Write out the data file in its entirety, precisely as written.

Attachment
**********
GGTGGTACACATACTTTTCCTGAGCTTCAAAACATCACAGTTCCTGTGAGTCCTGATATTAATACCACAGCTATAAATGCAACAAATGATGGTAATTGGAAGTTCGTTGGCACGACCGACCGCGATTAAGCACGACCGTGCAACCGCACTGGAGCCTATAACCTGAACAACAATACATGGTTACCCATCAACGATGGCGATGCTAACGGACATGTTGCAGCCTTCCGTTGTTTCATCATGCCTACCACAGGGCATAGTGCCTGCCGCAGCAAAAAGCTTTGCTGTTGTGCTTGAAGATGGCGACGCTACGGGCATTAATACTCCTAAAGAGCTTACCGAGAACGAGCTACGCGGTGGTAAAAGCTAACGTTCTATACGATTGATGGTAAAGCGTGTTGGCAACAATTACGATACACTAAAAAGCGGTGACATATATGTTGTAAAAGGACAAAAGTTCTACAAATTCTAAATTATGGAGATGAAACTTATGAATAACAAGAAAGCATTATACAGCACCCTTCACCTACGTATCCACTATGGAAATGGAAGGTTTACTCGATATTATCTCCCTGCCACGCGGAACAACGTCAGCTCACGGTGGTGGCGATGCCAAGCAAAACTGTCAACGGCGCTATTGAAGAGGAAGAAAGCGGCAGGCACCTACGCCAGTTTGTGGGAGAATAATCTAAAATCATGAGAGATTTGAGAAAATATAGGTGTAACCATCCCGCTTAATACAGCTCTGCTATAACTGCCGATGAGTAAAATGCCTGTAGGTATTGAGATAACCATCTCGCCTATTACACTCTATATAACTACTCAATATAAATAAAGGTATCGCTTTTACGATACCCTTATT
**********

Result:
GGTGGTACACATACTTTTCCTGAGCTTCAAAACATCACAGTTCCTGTGAGTCCTGATATTAATACCACAGCTATAAATGCAACAAATGATGGTAATTGGAAGTTCGTTGGCACGACCGACCGCGATTAAGCACGACCGTGCAACCGCACTGGAGCCTATAACCTGAACAACAATACATGGTTACCCATCAACGATGGCGATGCTAACGGACATGTTGCAGCCTTCCGTTGTTTCATCATGCCTACCACAGGGCATAGTGCCTGCCGCAGCAAAAAGCTTTGCTGTTGTGCTTGAAGATGGCGACGCTACGGGCATTAATACTCCTAAAGAGCTTACCGAGAACGAGCTACGCGGTGGTAAAAGCTAACGTTCTATACGATTGATGGTAAAGCGTGTTGGCAACAATTACGATACACTAAAAAGCGGTGACATATATGTTGTAAAAGGACAAAAGTTCTACAAATTCTAAATTATGGAGATGAAACTTATGAATAACAAGAAAGCATTATACAGCACCCTTCACCTACGTATCCACTATGGAAATGGAAGGTTTACTCGATATTATCTCCCTGCCACGCGGAACAACGTCAGCTCACGGTGGTGGCGATGCCAAGCAAAACTGTCAACGGCGCTATTGAAGAGGAAGAAAGCGGCAGGCACCTACGCCAGTTTGTGGGAGAATAATCTAAAATCATGAGAGATTTGAGAAAATATAGGTGTAACCATCCCGCTTAATACAGCTCTGCTATAACTGCCGATGAGTAAAATGCCTGTAGGTATTGAGATAACCATCTCGCCTATTACACTCTATATAACTACTCAATATAAATAAAGGTATCGCTTTTACGATACCCTTATT